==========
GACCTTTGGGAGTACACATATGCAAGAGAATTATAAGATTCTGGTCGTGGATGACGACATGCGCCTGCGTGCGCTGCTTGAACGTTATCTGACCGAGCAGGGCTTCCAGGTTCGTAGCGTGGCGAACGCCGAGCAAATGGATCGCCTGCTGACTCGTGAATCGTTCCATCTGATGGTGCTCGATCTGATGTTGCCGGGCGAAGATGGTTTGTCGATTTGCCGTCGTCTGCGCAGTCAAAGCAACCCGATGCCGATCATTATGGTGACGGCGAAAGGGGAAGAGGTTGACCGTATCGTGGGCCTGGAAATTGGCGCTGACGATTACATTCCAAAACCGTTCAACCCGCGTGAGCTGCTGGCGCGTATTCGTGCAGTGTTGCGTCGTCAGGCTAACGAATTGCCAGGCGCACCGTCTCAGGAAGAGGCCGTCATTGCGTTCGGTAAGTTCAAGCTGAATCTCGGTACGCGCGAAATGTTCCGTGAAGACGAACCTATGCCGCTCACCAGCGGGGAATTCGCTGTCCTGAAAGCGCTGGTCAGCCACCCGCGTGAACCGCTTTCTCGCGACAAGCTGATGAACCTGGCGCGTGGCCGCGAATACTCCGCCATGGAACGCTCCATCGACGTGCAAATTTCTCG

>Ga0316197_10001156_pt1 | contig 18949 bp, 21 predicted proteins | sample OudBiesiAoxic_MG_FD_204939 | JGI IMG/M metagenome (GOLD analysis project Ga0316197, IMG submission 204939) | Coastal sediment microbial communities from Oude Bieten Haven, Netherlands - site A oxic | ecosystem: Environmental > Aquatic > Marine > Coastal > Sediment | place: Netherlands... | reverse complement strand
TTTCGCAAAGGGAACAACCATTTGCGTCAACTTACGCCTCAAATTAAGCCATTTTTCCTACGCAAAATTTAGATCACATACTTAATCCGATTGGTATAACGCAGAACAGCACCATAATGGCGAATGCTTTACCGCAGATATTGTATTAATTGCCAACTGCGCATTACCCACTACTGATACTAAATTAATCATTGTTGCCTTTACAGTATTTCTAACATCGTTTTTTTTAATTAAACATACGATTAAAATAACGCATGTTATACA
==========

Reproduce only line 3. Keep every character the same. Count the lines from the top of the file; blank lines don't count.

TTTCGCAAAGGGAACAACCATTTGCGTCAACTTACGCCTCAAATTAAGCCATTTTTCCTACGCAAAATTTAGATCACATACTTAATCCGATTGGTATAACGCAGAACAGCACCATAATGGCGAATGCTTTACCGCAGATATTGTATTAATTGCCAACTGCGCATTACCCACTACTGATACTAAATTAATCATTGTTGCCTTTACAGTATTTCTAACATCGTTTTTTTTAATTAAACATACGATTAAAATAACGCATGTTATACA